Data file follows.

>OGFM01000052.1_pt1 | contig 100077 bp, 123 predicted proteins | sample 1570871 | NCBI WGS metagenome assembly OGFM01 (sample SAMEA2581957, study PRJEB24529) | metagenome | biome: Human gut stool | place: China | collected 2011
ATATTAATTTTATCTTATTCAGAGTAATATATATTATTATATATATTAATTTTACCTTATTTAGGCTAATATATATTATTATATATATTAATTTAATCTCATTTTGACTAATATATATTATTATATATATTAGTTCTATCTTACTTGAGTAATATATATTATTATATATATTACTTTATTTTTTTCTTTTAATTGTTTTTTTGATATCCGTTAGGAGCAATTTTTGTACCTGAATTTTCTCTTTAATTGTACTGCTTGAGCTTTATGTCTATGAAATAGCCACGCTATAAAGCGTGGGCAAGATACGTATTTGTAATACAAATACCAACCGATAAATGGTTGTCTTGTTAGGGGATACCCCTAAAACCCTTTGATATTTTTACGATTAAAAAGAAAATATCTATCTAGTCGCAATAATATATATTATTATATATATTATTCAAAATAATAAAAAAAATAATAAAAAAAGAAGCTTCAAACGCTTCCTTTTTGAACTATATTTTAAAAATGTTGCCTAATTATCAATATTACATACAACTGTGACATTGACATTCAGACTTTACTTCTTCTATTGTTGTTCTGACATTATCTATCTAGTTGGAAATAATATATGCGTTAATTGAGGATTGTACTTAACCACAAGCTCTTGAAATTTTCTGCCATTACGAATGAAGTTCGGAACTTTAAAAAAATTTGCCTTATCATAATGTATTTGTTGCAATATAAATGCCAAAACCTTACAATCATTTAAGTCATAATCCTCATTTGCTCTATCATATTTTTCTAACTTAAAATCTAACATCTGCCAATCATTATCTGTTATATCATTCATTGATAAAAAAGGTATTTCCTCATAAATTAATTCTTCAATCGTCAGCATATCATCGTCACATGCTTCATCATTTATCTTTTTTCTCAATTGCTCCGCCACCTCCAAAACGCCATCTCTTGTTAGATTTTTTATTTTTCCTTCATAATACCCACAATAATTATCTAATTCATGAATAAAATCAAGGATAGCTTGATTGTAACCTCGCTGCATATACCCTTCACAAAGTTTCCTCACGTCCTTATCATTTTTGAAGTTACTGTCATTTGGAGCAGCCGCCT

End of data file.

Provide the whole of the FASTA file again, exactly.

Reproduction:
>OGFM01000052.1_pt1 | contig 100077 bp, 123 predicted proteins | sample 1570871 | NCBI WGS metagenome assembly OGFM01 (sample SAMEA2581957, study PRJEB24529) | metagenome | biome: Human gut stool | place: China | collected 2011
ATATTAATTTTATCTTATTCAGAGTAATATATATTATTATATATATTAATTTTACCTTATTTAGGCTAATATATATTATTATATATATTAATTTAATCTCATTTTGACTAATATATATTATTATATATATTAGTTCTATCTTACTTGAGTAATATATATTATTATATATATTACTTTATTTTTTTCTTTTAATTGTTTTTTTGATATCCGTTAGGAGCAATTTTTGTACCTGAATTTTCTCTTTAATTGTACTGCTTGAGCTTTATGTCTATGAAATAGCCACGCTATAAAGCGTGGGCAAGATACGTATTTGTAATACAAATACCAACCGATAAATGGTTGTCTTGTTAGGGGATACCCCTAAAACCCTTTGATATTTTTACGATTAAAAAGAAAATATCTATCTAGTCGCAATAATATATATTATTATATATATTATTCAAAATAATAAAAAAAATAATAAAAAAAGAAGCTTCAAACGCTTCCTTTTTGAACTATATTTTAAAAATGTTGCCTAATTATCAATATTACATACAACTGTGACATTGACATTCAGACTTTACTTCTTCTATTGTTGTTCTGACATTATCTATCTAGTTGGAAATAATATATGCGTTAATTGAGGATTGTACTTAACCACAAGCTCTTGAAATTTTCTGCCATTACGAATGAAGTTCGGAACTTTAAAAAAATTTGCCTTATCATAATGTATTTGTTGCAATATAAATGCCAAAACCTTACAATCATTTAAGTCATAATCCTCATTTGCTCTATCATATTTTTCTAACTTAAAATCTAACATCTGCCAATCATTATCTGTTATATCATTCATTGATAAAAAAGGTATTTCCTCATAAATTAATTCTTCAATCGTCAGCATATCATCGTCACATGCTTCATCATTTATCTTTTTTCTCAATTGCTCCGCCACCTCCAAAACGCCATCTCTTGTTAGATTTTTTATTTTTCCTTCATAATACCCACAATAATTATCTAATTCATGAATAAAATCAAGGATAGCTTGATTGTAACCTCGCTGCATATACCCTTCACAAAGTTTCCTCACGTCCTTATCATTTTTGAAGTTACTGTCATTTGGAGCAGCCGCCT